To finish off the gastronomic adventure on a high note, there’s also “zarda” (a sweet dish made with rice, milk and sugar).
The meal was delicious and aplenty, and most importantly Emran served us himself.
The menu also varies, he said. Guests can pre-order “anarash ilish” (hilsa with pineapple), “dolma” (edible leaf cooked with a filling of ground meat and herbs) or “kofta” (meatballs) as per the package they choose.
It’s homemade and cooked fresh. Emran’s wife and sisters prepare the food themselves. When asked whose cooking he prefers the most, Emran answered right away, “They are all excellent cooks.”
“This is our way of preserving our tradition,” said the father of three. “Heritage is more important than anything else. If you damage it, you will never get it back.”
To visit the house and enjoy a meal there, a guest will have to book two-three days ahead by visiting his Facebook page -- “Lunch at Emran’s Heritage Home”.
He said the money he makes from hosting the meals, he spends on maintenance of the house.
“This is not a restaurant. When you are here you’re family,” said Emran, a man proud of his ancestry, his neighbourhood and the city he fondly calls home.
Taimur Islam, founder and chief executive of USG, said they regularly organise “Heritage Walk” to raise awareness for the conservation of old buildings and showcase the beauty of Old Dhaka.
“But what if you could step inside a house, talk to owners, spend time with them and witness how their ancestors lived while enjoying a homemade meal,” said the leading heritage activist of the country.
“Our target is to create such ‘heritage magnets’ in Old Dhaka. We are planning to introduce exhibitions and cultural activities along with meals to make the experience more enjoyable,” he added.
But it was not that simple, Taimur continued. “Residents of Old Dhaka are proud. They were not comfortable with the idea that guests would pay for hospitality. We had to convince them the earnings generated from this would help preserve their heritage.”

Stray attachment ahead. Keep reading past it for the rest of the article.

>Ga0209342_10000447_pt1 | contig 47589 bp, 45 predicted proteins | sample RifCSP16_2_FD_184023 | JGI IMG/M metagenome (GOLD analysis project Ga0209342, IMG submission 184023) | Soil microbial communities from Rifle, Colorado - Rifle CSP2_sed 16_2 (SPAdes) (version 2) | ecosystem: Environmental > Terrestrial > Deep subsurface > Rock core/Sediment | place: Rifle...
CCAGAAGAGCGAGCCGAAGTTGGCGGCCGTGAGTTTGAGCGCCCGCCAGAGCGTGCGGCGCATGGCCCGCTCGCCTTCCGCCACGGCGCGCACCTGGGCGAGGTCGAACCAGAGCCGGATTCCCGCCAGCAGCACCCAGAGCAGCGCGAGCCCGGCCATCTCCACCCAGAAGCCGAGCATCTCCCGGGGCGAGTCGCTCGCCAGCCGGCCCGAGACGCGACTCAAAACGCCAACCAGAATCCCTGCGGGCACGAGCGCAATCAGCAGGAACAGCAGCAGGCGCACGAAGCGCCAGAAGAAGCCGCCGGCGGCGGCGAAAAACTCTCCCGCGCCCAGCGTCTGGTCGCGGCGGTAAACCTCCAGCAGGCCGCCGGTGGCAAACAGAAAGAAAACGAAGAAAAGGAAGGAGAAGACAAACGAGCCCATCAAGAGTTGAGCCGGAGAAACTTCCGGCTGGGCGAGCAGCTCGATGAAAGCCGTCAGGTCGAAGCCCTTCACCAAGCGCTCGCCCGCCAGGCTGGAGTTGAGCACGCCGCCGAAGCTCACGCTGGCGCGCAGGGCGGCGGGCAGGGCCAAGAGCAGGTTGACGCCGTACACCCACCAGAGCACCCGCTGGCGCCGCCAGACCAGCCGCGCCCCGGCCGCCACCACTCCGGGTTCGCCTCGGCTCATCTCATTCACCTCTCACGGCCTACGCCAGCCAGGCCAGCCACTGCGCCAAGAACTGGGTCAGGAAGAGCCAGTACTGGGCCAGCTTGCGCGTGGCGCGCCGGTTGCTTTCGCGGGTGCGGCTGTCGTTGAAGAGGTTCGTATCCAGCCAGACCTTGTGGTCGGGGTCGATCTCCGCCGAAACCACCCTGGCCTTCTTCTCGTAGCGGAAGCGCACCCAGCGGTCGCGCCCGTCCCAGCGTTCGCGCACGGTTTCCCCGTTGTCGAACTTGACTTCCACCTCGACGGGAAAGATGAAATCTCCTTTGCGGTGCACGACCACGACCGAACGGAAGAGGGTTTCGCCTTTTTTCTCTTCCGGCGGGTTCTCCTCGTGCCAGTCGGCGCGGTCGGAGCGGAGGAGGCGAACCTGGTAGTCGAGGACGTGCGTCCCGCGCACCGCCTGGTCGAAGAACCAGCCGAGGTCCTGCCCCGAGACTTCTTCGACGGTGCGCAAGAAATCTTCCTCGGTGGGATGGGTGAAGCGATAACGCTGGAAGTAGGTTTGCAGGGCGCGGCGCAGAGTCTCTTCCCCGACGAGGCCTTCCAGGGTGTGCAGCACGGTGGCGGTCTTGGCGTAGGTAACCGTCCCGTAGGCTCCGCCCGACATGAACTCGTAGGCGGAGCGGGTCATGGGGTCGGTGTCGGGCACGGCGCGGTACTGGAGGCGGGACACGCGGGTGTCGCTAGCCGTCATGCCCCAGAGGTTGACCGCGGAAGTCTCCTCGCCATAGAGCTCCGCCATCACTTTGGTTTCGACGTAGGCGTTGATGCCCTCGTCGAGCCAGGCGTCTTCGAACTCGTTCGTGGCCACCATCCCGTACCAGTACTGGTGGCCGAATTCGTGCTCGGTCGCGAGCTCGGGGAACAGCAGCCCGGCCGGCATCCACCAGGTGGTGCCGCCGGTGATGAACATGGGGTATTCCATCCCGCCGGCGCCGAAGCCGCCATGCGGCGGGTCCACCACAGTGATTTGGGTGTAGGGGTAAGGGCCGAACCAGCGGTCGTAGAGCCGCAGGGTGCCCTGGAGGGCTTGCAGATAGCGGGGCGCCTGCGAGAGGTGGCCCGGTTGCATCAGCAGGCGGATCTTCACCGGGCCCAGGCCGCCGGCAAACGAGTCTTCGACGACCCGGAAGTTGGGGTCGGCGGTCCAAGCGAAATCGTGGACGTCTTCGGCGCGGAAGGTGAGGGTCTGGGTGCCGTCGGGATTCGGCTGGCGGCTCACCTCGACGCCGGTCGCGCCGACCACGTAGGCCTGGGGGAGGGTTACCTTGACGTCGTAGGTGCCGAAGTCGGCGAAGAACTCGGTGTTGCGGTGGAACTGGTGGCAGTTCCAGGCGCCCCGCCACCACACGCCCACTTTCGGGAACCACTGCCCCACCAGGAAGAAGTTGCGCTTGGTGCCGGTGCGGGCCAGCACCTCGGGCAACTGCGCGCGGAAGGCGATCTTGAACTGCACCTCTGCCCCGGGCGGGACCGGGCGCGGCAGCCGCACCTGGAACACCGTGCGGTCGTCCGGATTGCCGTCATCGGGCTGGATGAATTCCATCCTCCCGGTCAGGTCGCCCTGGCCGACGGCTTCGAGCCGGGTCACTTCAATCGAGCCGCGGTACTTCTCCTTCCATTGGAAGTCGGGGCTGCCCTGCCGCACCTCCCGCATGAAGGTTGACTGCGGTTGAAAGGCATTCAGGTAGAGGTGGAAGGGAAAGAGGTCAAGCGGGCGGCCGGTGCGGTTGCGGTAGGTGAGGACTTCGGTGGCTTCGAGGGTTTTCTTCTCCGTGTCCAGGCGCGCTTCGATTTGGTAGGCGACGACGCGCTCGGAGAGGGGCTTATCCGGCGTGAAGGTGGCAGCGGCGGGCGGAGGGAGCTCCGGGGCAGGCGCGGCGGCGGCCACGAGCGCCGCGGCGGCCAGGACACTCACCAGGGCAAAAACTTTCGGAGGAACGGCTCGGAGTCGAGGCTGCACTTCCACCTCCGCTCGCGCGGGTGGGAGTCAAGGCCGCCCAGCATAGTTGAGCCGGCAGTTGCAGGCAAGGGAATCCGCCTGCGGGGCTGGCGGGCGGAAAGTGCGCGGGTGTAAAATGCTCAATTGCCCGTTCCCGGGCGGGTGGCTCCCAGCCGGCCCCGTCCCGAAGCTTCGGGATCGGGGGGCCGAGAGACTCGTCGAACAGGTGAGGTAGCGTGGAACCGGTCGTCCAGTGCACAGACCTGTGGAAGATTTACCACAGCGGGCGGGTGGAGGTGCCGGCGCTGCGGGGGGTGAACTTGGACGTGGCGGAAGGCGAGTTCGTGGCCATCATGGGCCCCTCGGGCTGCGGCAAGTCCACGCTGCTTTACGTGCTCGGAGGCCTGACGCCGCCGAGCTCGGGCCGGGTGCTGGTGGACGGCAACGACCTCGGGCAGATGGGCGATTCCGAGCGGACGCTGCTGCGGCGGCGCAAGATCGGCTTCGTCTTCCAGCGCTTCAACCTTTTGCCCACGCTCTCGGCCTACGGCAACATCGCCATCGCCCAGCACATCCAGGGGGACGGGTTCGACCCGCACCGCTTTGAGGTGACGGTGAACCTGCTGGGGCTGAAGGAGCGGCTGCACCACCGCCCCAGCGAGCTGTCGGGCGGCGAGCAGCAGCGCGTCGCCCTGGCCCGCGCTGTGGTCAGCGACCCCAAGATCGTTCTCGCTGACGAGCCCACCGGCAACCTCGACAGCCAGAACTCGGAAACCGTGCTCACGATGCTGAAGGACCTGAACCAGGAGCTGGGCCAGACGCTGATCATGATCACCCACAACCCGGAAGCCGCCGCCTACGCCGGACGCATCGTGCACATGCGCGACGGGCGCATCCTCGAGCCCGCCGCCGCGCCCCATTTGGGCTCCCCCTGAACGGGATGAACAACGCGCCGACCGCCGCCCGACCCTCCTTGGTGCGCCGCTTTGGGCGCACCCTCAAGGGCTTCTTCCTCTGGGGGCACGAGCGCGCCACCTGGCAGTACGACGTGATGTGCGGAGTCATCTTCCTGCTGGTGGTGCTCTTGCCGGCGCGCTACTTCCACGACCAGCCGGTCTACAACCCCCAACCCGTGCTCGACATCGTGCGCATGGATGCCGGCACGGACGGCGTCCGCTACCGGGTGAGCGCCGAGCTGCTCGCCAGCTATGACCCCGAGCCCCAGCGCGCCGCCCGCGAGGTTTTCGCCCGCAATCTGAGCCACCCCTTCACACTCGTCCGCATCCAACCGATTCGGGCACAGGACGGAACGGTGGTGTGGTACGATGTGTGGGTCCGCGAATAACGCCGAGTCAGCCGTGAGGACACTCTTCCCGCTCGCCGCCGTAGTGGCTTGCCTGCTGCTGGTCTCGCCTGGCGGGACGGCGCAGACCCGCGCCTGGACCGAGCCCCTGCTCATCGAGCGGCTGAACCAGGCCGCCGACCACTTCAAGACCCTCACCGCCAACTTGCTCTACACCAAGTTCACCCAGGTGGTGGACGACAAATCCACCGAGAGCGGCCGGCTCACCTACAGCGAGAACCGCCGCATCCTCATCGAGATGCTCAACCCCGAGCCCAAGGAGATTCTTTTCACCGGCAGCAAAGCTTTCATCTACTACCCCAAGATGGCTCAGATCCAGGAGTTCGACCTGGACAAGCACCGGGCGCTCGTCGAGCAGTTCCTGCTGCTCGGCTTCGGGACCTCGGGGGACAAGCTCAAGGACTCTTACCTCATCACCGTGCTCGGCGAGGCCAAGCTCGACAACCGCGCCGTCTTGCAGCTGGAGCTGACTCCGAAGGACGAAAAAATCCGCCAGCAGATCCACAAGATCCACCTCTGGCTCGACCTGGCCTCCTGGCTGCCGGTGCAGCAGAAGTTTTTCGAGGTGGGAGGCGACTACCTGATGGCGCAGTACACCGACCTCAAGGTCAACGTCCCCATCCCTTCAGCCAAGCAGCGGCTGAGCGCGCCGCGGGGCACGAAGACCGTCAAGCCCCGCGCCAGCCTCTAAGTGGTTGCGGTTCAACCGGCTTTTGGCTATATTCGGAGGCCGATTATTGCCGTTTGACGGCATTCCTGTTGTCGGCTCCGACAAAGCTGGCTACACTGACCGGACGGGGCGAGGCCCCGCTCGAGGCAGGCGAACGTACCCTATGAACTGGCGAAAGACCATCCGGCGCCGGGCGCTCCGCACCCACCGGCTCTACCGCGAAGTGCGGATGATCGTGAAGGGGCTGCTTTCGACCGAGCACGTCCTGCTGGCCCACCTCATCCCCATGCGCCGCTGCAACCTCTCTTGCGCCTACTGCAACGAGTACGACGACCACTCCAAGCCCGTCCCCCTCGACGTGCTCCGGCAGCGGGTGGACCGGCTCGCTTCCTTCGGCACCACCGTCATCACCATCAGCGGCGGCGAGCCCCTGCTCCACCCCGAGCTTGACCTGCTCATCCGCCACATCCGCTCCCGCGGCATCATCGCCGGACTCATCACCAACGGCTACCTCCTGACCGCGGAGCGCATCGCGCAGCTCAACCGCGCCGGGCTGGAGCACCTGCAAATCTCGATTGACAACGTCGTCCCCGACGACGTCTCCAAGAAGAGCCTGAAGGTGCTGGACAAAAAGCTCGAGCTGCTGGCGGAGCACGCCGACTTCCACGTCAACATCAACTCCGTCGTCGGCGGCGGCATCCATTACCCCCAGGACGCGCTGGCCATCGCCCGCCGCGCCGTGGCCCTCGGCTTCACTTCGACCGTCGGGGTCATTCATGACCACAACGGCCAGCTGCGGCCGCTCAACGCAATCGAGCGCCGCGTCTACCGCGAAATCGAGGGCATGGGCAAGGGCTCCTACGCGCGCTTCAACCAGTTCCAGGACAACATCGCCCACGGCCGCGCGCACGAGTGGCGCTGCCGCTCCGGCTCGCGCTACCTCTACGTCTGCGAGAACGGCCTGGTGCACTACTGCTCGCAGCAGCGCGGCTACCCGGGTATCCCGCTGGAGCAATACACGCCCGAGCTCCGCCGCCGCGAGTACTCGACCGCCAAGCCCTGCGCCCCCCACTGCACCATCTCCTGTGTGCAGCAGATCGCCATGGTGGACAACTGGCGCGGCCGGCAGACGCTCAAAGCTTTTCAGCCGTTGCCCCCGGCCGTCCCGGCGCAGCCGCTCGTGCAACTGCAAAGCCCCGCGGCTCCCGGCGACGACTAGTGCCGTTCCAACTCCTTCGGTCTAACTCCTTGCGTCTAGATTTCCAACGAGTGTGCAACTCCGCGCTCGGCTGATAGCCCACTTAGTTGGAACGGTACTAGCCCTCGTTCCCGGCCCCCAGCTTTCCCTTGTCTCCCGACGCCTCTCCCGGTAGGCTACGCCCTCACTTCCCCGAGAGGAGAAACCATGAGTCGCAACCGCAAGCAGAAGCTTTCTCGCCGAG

“We have taken a similar initiative at another home in Rokonpur. It’s called Qazi Bari. If we can start this in at least 10-15 places, people will be eager to spend a day in Old Dhaka with their families without any inhibition,” he hoped.
Steeped in heritage, the around 200-year-old Qazi Bari is a remnant of the city’s rich architectural legacy.
The family opened its doors to guests in 2019, offering not just traditional breakfast and lunch but also a peek into the past. Visitors can revel at the structure’s elegance and how it withstood the test of time.
The house is owned by Qazi Saad Ullah Hill Alim, a descendent of Mirza Elahi Baksh who build the house in early the 1800s. There is also a mosque inside the property, which is much older that the house itself, said Saad.
He said around three to four months back he got to know of USG. “They told me their plans regarding Old Dhaka and how they want to bring forward its heritage and history,” Saad said.
Many foreign and local guests have visited the place already, informed Saad. “We share our family history with them. We speak of our 400-500 years of attachment to this place and the history of this neighbourhood.”
They also get to relish the arts and antiques preserved at the house along with its architectural features.
Over the past 60 years, Qazi Bari has made a lot of contribution to country’s sports. Saad’s father Qazi Abdul Alim was not only a legendary athlete but also an expert in the field of physical training and a writer.
He received numerous accolades for his achievements as well as contributions to sports. He also received a Unesco award and holds the title of being the first person to receive such an accolade in the south-east Asia and Pacific region.